Selfies September 17, 2014 Selfies Lavie Tidhar Smile for the camera. When Gods and Vampires Roamed Miami September 16, 2014 When Gods and Vampires Roamed Miami Kendare Blake A Goddess Wars story As Good As New September 10, 2014 As Good As New Charlie Jane Anders She has three chances to save the world. Tuckitor’s Last Swim September 9, 2014 Tuckitor’s Last Swim Edith Cohn A hurricane is coming.
From The Blog
September 18, 2014
Cast As Thou Wilt: Kushiel’s Dart Dream Cast
Natalie Zutter
September 17, 2014
How Goldfinger Bound Sci-Fi to James Bond
Ryan Britt
September 15, 2014
Rereading the Empire Trilogy: Servant of the Empire, Part 1
Tansy Rayner Roberts
September 13, 2014
If You Want a Monster to Hunt, You’ll Get It. Doctor Who: “Listen”
Chris Lough
September 11, 2014
The Ghostbusters are an Antidote to Lovecraft’s Dismal Worldview
Max Gladstone
Showing posts by: alison wilgus click to see alison wilgus's profile
Tue
Jul 16 2013 10:00am
Original Comic

Experience NASA Firsthand—Rocket Launch Included—In This New Comic

Alison Wilgus

Our resident space blogger and graphic novelist Alison Wilgus got to visit NASA this year for a rocket launch and recently completed a full comic book about her experience!

Flip through and read about what it’s like to actually work at NASA, how Twitter works in space, and what it’s like to know that everything you do is pushing the human race forward bit by bit.

[A NASA comic by Alison Wilgus]

Fri
Apr 26 2013 1:00pm

Ever Upward: The Case for Liquid Water on Mars

Dark streaks on Martian Surface NASA/JPL/University of Arizona

Since Mariner 9 entered Martian orbit in 1971, we’ve been gathering evidence of Mars’ wet history. Early on, satellite mapping revealed ancient land forms carved by water; more recently, data from the Phoenix Lander, Mars Reconnaissance Orbiter, Mars Odyssey and Mars Express have shown us conclusively that large amounts of water ice are locked away at the poles and under the Martian regolith, sometimes quite close to the surface. Because of the extremely low atmospheric pressure, the prospects of finding liquid water on modern-day Mars haven’t been good. But observations made by a team at the University of Arizona have sparked fresh hope that Mars might be wetter than we’d thought.

[Read more]

Wed
Mar 20 2013 2:00pm

Ever Upward: Martian Discoveries and the Logistics of Curiosity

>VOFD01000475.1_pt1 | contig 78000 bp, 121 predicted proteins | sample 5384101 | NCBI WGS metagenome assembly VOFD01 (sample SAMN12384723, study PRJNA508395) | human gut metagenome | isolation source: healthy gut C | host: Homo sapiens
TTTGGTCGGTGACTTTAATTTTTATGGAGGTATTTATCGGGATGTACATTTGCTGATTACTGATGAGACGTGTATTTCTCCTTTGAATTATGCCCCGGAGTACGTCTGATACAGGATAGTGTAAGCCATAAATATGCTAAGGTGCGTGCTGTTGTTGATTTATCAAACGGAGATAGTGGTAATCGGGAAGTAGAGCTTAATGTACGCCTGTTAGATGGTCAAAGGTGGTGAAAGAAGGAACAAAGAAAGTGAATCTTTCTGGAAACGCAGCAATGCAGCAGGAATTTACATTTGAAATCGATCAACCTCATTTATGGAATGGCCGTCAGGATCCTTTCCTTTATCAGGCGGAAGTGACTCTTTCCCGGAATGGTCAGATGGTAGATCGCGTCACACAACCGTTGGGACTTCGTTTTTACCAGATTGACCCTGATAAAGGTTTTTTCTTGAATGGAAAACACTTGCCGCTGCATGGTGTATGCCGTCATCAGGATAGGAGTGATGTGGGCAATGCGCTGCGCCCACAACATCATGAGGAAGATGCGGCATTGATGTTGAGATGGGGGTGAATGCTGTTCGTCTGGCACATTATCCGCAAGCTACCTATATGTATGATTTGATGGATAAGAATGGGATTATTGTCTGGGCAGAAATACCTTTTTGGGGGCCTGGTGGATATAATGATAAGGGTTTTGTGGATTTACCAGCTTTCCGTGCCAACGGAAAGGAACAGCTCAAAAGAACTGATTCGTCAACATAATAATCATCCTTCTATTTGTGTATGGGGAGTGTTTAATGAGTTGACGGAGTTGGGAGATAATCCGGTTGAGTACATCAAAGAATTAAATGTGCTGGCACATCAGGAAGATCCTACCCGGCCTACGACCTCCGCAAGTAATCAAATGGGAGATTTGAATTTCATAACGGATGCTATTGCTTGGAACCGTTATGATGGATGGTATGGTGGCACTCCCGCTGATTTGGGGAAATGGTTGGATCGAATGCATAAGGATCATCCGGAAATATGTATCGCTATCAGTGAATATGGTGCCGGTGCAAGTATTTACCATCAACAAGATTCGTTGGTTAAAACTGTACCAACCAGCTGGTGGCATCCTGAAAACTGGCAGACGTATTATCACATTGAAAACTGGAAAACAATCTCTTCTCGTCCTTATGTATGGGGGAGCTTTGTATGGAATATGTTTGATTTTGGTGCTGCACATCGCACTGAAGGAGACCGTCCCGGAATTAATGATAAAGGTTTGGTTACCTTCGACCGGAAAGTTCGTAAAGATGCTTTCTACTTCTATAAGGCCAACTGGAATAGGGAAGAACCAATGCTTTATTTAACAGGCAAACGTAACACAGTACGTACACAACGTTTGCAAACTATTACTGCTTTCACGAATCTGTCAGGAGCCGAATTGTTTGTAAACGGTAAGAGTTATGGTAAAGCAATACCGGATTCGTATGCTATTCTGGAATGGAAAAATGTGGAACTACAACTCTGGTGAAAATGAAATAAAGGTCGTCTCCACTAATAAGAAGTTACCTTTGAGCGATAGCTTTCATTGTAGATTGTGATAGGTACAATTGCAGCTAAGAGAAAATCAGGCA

MSL Curiosity self-portrait from the drill site, an ancient Martian riverbed—NASA/JPL

In the alternate universe where I pursued a STEM-centric career instead of banging my head against the entertainment business, I would absolutely have been an engineer. I love the problem-solving physicality of it, and the struggle between what has to be accomplished and the constraints any solution must fit within; my fascination with aerospace is due in large part to my love of watching very smart people tinker their way through comically difficult problems. Whenever I hear that some new discovery has been made in the investigation of our solar system, my first reaction is to wonder, “Yes, but how?”

[Read more]

Tue
Mar 5 2013 4:00pm

Ever Upward: LADEE Captures the Primal Lunar Sky

Ever Upward: LADEE Captures the Primal Lunar SkyAs a long-time Space Nerd trying to manage her expectations, it’s easy for me to settle into a cocoon of pessimism when it comes to the prospect of boots on the surface of the moon and Mars. After all, no concrete plans for a crewed mission beyond low Earth orbit are in the pipeline—we’re still in the early stages of rebuilding our manned spaceflight infrastructure, and the maiden un-crewed flight of the new heavy-lift “Space Launch System” isn’t slated until 2017. And yet, quietly and with little fanfare, NASA is inching its way toward our return to the moon one tiny satellite at a time.

The latest of which is LADEE—the Lunar Atmosphere and Dust Environment Explorer—set to launch between August and October of 2013. It’s a smallish, unassuming satellite, weighing only 383 kg and standing just under two meters tall. But it has more than its share of jobs to do in the 130 days between its arrival in lunar orbit and its scheduled crash landing on the moon’s surface.

[Read more]